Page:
Figure 2-47B.Pulse-frequency modulation (pfm). TIMING.
Figure 2-47C.Pulse-frequency modulation (pfm). PFM.
What characteristics of a pulse can be changed in pulse-time modulation?
Which edges of the pulse can be modulated in pulse-duration modulation?
What is the main disadvantage of pulse-position modulation?
What is pulse-frequency modulation?
PULSE-CODE MODULATION (pcm) refers to a system in which the standard values of a
QUANTIZED WAVE (explained in the following paragraphs) are indicated by a series of coded pulses.
When these pulses are decoded, they indicate the standard values of the original quantized wave. These
codes may be binary, in which the symbol for each quantized element will consist of pulses and spaces:
ternary, where the code for each element consists of any one of three distinct kinds of values (such as
positive pulses, negative pulses, and spaces); or n-ary, in which the code for each element consists of nay
number (n) of distinct values. This discussion will be based on the binary pcm system.
All of the pulse-modulation systems discussed previously provide methods of converting analog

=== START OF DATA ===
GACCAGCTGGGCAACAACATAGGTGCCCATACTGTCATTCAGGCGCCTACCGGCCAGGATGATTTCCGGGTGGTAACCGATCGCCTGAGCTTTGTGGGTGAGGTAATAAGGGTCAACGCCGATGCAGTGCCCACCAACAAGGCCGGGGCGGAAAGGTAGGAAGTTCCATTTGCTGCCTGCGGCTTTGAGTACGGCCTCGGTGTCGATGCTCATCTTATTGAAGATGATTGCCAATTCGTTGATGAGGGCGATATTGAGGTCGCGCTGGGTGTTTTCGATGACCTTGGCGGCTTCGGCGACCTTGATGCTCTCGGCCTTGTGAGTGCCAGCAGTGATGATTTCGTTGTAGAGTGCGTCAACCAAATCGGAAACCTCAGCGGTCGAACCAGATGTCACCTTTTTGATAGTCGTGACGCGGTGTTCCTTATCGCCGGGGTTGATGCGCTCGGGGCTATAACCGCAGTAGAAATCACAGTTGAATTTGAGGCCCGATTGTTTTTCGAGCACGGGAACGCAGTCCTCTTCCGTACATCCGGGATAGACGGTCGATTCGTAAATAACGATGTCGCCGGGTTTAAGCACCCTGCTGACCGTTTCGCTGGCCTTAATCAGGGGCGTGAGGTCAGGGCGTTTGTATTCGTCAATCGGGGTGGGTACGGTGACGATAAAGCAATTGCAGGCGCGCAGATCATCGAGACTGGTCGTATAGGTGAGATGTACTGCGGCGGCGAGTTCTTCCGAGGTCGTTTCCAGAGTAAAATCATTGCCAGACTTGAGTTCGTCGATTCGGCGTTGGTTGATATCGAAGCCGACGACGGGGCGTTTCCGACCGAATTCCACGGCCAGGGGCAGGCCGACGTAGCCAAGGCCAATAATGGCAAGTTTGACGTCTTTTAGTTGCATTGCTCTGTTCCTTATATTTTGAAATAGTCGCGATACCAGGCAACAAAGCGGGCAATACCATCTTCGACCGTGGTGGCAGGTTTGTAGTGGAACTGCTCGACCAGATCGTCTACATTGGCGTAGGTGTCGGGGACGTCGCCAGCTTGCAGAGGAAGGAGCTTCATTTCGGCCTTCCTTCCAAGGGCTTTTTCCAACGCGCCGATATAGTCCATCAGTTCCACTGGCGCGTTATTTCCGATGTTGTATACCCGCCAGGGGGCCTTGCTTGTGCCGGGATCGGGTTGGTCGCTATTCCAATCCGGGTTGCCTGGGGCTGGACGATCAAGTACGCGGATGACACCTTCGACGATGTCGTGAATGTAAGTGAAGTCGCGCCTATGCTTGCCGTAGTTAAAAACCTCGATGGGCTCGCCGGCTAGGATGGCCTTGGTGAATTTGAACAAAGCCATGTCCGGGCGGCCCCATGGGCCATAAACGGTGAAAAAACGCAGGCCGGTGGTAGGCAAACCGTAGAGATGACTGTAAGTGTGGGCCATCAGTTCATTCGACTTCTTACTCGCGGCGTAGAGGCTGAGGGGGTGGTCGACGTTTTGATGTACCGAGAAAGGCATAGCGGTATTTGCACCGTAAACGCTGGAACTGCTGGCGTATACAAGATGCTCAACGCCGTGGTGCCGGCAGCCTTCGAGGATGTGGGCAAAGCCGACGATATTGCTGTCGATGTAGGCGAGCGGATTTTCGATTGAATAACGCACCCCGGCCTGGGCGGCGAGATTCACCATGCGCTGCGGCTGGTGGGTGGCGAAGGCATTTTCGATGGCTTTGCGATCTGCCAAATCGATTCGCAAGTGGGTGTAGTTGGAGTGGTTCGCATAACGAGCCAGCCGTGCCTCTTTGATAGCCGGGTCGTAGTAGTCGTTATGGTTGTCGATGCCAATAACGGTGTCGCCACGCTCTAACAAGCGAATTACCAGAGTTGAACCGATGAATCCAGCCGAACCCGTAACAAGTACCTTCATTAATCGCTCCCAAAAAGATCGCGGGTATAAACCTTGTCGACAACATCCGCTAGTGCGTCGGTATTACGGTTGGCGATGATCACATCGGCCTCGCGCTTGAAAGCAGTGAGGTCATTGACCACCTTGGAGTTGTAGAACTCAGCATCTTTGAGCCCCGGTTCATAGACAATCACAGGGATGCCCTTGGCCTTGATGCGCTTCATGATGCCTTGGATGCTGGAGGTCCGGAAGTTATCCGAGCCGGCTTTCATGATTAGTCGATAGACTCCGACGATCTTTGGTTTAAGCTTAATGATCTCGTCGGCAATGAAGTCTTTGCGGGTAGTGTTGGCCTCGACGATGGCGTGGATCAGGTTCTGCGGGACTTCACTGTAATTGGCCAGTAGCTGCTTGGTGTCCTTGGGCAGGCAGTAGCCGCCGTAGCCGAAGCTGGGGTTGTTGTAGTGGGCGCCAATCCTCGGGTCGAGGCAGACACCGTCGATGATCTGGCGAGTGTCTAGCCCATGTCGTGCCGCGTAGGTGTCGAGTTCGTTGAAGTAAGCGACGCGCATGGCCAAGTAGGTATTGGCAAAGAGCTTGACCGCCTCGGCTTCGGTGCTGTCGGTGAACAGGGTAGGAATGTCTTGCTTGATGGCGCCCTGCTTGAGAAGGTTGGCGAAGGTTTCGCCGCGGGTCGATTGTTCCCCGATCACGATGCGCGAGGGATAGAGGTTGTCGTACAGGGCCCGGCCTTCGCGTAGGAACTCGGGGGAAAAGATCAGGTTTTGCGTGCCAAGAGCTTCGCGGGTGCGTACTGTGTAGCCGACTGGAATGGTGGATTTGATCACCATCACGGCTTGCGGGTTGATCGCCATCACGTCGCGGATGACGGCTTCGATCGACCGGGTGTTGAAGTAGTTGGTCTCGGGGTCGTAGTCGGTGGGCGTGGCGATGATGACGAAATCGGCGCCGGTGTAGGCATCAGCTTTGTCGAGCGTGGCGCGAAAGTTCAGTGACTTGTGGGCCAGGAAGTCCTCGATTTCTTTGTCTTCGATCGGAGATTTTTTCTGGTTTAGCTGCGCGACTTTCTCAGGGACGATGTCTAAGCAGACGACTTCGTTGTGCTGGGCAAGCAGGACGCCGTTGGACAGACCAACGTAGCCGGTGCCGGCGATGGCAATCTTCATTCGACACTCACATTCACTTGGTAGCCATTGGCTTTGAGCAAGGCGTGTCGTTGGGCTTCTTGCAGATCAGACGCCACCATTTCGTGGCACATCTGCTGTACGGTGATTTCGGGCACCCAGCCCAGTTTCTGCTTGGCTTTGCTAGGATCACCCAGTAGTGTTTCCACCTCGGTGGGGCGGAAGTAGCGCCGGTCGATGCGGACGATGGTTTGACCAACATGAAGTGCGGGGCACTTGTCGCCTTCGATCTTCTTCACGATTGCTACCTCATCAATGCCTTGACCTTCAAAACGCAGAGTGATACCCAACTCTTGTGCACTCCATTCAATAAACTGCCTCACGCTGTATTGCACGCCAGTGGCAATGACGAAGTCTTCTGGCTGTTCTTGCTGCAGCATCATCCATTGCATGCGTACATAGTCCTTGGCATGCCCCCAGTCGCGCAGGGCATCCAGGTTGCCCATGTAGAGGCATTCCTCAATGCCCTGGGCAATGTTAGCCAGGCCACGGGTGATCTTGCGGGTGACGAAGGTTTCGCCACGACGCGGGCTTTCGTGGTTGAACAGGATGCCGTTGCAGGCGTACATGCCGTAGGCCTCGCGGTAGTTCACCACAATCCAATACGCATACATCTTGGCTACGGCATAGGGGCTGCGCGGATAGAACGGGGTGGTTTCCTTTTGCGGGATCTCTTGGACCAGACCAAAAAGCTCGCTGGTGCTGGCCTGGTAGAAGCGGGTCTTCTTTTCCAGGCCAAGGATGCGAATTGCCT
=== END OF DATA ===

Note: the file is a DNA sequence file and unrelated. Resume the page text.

wave shapes to digital wave shapes (pulses occurring at discrete intervals, some characteristic of which is
varied as a continuous function of the analog wave). The entire range of amplitude (frequency or phase)
values of the analog wave can be arbitrarily divided into a series of standard values. Each pulse of a pulse
train [figure 2-48, view (B)] takes the standard value nearest its actual value when modulated. The
modulating wave can be faithfully reproduced, as shown in views (C) and (D). The amplitude range has
been divided into 5 standard values in view (C). Each pulse is given whatever standard value is nearest its
actual instantaneous value. In view (D), the same amplitude range has been divided into 10 standard
levels. The curve of view (D) is a much closer approximation of the modulating wave, view (A), than is
the 5-level quantized curve in view (C). From this you should see that the greater the number of standard
levels used, the more closely the quantized wave approximates the original. This is also made evident by
the fact that an infinite number of standard levels exactly duplicates the conditions of nonquantization
(the original analog waveform).